Microsoft has launched a new website which shows off how secure its latest operating system is when it comes to businesses.
Of course, this is hardly a surprising development as Microsoft is busy trying to push Windows 10 in any way it can, to consumers and businesses – although the latter are slower to adopt a new OS by their very nature.
At any rate, Microsoft wants to convince business users that Windows 10 is the company's most secure operating system ever, from its core design and architecture to the various features Redmond has introduced to the OS. And it's the latter which the new site is mostly highlighting.
That includes the obvious stuff such that you've almost certainly already seen such as Windows Hello which offers a range of biometric logins, along with elements like UEFI Secure Boot, TPM, and virtualisation.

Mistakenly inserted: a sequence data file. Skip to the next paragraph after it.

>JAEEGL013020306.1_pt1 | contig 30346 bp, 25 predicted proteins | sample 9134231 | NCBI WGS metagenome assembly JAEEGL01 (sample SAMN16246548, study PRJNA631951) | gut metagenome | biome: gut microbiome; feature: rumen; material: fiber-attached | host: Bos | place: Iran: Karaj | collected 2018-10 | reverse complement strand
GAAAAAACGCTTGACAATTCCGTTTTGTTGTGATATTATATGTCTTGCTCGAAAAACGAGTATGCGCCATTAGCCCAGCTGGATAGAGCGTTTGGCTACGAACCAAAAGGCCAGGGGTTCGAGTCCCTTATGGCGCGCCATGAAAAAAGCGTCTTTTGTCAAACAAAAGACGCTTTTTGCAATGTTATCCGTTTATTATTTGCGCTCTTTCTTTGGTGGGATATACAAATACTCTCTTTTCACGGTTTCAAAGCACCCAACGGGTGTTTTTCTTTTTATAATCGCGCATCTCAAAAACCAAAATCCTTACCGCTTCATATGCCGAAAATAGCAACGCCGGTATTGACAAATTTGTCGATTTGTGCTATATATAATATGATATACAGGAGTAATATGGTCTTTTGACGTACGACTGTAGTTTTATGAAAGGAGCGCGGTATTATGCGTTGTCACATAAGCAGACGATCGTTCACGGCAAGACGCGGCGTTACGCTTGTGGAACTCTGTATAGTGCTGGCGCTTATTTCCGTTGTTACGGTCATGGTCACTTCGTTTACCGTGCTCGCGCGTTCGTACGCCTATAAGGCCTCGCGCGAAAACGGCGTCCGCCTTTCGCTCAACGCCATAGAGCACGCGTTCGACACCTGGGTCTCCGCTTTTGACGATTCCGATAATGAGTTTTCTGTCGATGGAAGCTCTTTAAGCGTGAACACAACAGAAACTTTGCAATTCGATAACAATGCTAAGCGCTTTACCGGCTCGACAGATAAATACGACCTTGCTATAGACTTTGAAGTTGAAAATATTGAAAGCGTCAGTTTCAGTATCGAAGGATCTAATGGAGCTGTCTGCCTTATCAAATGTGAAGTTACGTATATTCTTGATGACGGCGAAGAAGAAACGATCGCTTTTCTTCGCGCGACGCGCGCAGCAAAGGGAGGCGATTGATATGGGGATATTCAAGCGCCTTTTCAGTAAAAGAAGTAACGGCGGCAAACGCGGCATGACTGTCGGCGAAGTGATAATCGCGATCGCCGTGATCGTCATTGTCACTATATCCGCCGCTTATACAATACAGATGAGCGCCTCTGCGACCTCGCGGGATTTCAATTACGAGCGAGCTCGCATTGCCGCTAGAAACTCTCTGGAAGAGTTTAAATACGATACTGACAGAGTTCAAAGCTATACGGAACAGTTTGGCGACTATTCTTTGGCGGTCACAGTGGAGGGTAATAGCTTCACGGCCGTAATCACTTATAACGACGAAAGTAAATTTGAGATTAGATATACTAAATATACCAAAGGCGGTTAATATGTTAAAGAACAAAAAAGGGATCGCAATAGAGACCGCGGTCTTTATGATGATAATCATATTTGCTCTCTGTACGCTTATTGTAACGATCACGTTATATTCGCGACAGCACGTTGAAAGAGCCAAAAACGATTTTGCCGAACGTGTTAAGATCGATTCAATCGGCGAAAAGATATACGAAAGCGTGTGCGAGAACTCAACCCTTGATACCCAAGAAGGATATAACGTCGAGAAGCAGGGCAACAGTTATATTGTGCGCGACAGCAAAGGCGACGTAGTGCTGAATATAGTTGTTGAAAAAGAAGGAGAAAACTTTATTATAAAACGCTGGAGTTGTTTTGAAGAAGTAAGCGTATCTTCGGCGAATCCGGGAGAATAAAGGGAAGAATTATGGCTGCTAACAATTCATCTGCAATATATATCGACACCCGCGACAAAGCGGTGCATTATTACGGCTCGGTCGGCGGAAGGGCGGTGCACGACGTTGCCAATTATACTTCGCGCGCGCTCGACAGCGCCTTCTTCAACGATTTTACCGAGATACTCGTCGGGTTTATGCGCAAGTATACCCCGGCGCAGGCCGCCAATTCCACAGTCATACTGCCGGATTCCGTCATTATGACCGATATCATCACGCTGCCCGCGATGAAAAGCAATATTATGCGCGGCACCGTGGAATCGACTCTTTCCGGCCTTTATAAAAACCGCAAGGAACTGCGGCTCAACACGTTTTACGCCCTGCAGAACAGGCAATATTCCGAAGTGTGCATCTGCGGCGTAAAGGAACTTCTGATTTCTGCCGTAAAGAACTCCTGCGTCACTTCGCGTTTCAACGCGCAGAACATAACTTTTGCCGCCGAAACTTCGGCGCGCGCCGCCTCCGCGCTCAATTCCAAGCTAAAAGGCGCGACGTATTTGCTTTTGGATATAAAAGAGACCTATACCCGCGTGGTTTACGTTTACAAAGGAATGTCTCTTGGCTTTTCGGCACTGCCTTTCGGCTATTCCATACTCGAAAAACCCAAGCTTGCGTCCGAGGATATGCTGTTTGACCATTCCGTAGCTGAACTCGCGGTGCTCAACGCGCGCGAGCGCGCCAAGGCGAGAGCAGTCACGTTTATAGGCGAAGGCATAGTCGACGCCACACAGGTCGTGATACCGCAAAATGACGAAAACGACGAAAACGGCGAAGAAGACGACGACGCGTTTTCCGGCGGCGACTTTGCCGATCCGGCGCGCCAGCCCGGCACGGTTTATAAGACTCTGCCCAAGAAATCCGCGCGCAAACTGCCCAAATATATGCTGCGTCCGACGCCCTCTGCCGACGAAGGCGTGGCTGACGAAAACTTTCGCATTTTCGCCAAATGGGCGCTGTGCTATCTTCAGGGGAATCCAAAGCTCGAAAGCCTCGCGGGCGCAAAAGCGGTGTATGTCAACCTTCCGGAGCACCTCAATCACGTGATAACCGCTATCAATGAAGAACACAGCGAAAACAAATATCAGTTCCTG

On the threat resistance front, Microsoft underlines the strength of its SmartScreen web filter for safe browsing, which uses the same cloud-based intelligence as Office 365's Advanced Threat Protection that helps to keep inboxes free from malware, phishing and other nastiness.
The company also notes that Device Guard provides "the most advanced zero-day and app control capabilities that Windows has ever offered", working alongside traditional anti-malware software.
Microsoft Passport is also discussed when it comes to multi-factor authentication, which Redmond boasts is a far more streamlined solution than a smartcard.
Under the heading of information protection, Microsoft mentions BitLocker of course, along with Enterprise Data Protection and Rights Management Services. For the full lowdown on all these, check out the website here.
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Darren is a freelancer writing news and features for TechRadar (and occasionally T3) across a broad range of computing topics including CPUs, GPUs, various other hardware, VPNs, antivirus and more. He has written about tech for the best part of three decades, and writes books in his spare time (his debut novel - 'I Know What You Did Last Supper' - was published by Hachette UK in 2013).